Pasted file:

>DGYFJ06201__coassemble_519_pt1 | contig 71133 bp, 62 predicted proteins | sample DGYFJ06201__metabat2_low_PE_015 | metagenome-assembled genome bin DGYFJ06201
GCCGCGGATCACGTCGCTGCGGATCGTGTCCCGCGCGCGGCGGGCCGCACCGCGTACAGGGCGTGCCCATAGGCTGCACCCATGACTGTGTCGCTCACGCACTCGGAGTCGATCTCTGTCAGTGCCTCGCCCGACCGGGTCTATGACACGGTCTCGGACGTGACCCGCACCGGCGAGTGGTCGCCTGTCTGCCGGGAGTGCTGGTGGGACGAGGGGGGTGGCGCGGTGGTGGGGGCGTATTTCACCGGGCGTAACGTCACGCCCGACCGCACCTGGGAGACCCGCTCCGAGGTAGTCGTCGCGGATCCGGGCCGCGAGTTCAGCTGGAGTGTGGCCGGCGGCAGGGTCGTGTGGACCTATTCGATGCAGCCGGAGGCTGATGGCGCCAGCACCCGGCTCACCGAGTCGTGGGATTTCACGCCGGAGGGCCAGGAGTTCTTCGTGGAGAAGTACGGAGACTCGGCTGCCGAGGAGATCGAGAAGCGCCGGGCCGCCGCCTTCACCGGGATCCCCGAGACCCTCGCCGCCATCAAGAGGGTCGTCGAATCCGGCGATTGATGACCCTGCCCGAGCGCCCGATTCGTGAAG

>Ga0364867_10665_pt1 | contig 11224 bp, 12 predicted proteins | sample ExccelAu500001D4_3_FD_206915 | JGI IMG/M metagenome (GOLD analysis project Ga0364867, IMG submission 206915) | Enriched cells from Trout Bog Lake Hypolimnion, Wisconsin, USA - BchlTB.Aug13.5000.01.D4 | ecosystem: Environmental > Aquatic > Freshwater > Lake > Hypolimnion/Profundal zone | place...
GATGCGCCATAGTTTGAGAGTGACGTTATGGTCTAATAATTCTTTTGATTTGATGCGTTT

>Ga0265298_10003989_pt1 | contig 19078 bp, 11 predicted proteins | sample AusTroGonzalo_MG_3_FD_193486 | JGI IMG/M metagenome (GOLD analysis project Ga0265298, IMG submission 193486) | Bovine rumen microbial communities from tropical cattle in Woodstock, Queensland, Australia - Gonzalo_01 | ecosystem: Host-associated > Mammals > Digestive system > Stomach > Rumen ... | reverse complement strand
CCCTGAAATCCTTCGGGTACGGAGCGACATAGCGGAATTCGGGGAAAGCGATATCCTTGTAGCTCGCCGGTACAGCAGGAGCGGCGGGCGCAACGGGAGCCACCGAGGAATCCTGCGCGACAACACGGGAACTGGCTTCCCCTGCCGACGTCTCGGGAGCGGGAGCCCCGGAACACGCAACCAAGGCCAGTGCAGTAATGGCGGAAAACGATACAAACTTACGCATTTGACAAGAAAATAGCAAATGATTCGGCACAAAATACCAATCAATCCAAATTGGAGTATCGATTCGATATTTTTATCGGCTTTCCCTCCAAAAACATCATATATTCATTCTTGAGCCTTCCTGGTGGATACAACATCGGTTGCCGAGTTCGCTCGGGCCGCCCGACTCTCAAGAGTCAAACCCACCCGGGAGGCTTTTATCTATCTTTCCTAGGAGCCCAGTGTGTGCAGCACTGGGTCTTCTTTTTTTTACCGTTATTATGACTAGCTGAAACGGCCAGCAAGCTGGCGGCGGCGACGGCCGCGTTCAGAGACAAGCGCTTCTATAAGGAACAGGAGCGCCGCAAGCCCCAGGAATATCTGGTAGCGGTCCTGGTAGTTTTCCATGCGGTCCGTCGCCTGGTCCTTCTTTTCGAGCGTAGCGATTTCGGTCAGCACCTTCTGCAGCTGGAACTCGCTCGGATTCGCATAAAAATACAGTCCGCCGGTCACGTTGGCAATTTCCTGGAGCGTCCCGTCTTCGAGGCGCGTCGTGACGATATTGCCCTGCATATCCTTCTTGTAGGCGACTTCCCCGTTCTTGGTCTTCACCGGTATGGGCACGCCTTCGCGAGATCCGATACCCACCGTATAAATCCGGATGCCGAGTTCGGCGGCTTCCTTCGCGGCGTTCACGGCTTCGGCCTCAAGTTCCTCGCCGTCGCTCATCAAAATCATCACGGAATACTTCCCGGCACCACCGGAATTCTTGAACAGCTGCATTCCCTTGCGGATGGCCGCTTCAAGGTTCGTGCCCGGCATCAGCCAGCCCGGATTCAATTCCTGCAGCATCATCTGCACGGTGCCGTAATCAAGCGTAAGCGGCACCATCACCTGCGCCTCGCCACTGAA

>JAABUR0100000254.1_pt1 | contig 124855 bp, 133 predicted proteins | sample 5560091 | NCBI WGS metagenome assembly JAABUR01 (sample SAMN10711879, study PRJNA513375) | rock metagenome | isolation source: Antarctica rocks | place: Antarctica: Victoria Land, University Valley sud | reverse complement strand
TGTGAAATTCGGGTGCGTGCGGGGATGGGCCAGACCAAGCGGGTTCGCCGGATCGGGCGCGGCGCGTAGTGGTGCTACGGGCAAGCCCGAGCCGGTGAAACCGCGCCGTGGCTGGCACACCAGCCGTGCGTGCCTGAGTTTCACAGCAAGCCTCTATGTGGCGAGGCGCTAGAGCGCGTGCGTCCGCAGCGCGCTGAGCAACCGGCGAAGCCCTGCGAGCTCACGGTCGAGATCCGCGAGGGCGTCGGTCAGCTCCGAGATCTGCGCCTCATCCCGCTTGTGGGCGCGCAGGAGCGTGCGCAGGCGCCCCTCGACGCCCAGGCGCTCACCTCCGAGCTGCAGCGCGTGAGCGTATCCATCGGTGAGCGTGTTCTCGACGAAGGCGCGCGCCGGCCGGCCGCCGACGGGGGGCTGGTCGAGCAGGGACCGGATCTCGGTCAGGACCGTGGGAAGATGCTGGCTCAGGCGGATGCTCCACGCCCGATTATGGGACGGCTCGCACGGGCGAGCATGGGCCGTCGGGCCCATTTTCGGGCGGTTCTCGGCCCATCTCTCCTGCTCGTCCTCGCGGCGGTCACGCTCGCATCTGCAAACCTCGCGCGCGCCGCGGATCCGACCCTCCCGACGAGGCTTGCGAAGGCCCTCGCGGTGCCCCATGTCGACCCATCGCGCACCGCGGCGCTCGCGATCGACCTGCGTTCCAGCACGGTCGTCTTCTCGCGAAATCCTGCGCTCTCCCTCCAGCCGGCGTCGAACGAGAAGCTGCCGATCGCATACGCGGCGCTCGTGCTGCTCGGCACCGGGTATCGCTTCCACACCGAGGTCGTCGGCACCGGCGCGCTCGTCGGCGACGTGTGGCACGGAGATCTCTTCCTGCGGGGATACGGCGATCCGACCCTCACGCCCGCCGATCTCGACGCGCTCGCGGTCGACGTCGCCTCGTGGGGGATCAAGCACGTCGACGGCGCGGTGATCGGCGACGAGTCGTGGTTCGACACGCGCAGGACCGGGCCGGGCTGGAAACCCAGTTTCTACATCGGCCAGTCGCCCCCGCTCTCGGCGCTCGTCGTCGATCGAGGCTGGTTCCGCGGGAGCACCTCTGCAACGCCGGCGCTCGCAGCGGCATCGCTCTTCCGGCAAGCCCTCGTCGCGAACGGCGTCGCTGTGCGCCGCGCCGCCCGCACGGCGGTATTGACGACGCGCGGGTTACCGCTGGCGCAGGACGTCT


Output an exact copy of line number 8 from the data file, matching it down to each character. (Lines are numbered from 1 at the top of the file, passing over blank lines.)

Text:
TGTGAAATTCGGGTGCGTGCGGGGATGGGCCAGACCAAGCGGGTTCGCCGGATCGGGCGCGGCGCGTAGTGGTGCTACGGGCAAGCCCGAGCCGGTGAAACCGCGCCGTGGCTGGCACACCAGCCGTGCGTGCCTGAGTTTCACAGCAAGCCTCTATGTGGCGAGGCGCTAGAGCGCGTGCGTCCGCAGCGCGCTGAGCAACCGGCGAAGCCCTGCGAGCTCACGGTCGAGATCCGCGAGGGCGTCGGTCAGCTCCGAGATCTGCGCCTCATCCCGCTTGTGGGCGCGCAGGAGCGTGCGCAGGCGCCCCTCGACGCCCAGGCGCTCACCTCCGAGCTGCAGCGCGTGAGCGTATCCATCGGTGAGCGTGTTCTCGACGAAGGCGCGCGCCGGCCGGCCGCCGACGGGGGGCTGGTCGAGCAGGGACCGGATCTCGGTCAGGACCGTGGGAAGATGCTGGCTCAGGCGGATGCTCCACGCCCGATTATGGGACGGCTCGCACGGGCGAGCATGGGCCGTCGGGCCCATTTTCGGGCGGTTCTCGGCCCATCTCTCCTGCTCGTCCTCGCGGCGGTCACGCTCGCATCTGCAAACCTCGCGCGCGCCGCGGATCCGACCCTCCCGACGAGGCTTGCGAAGGCCCTCGCGGTGCCCCATGTCGACCCATCGCGCACCGCGGCGCTCGCGATCGACCTGCGTTCCAGCACGGTCGTCTTCTCGCGAAATCCTGCGCTCTCCCTCCAGCCGGCGTCGAACGAGAAGCTGCCGATCGCATACGCGGCGCTCGTGCTGCTCGGCACCGGGTATCGCTTCCACACCGAGGTCGTCGGCACCGGCGCGCTCGTCGGCGACGTGTGGCACGGAGATCTCTTCCTGCGGGGATACGGCGATCCGACCCTCACGCCCGCCGATCTCGACGCGCTCGCGGTCGACGTCGCCTCGTGGGGGATCAAGCACGTCGACGGCGCGGTGATCGGCGACGAGTCGTGGTTCGACACGCGCAGGACCGGGCCGGGCTGGAAACCCAGTTTCTACATCGGCCAGTCGCCCCCGCTCTCGGCGCTCGTCGTCGATCGAGGCTGGTTCCGCGGGAGCACCTCTGCAACGCCGGCGCTCGCAGCGGCATCGCTCTTCCGGCAAGCCCTCGTCGCGAACGGCGTCGCTGTGCGCCGCGCCGCCCGCACGGCGGTATTGACGACGCGCGGGTTACCGCTGGCGCAGGACGTCT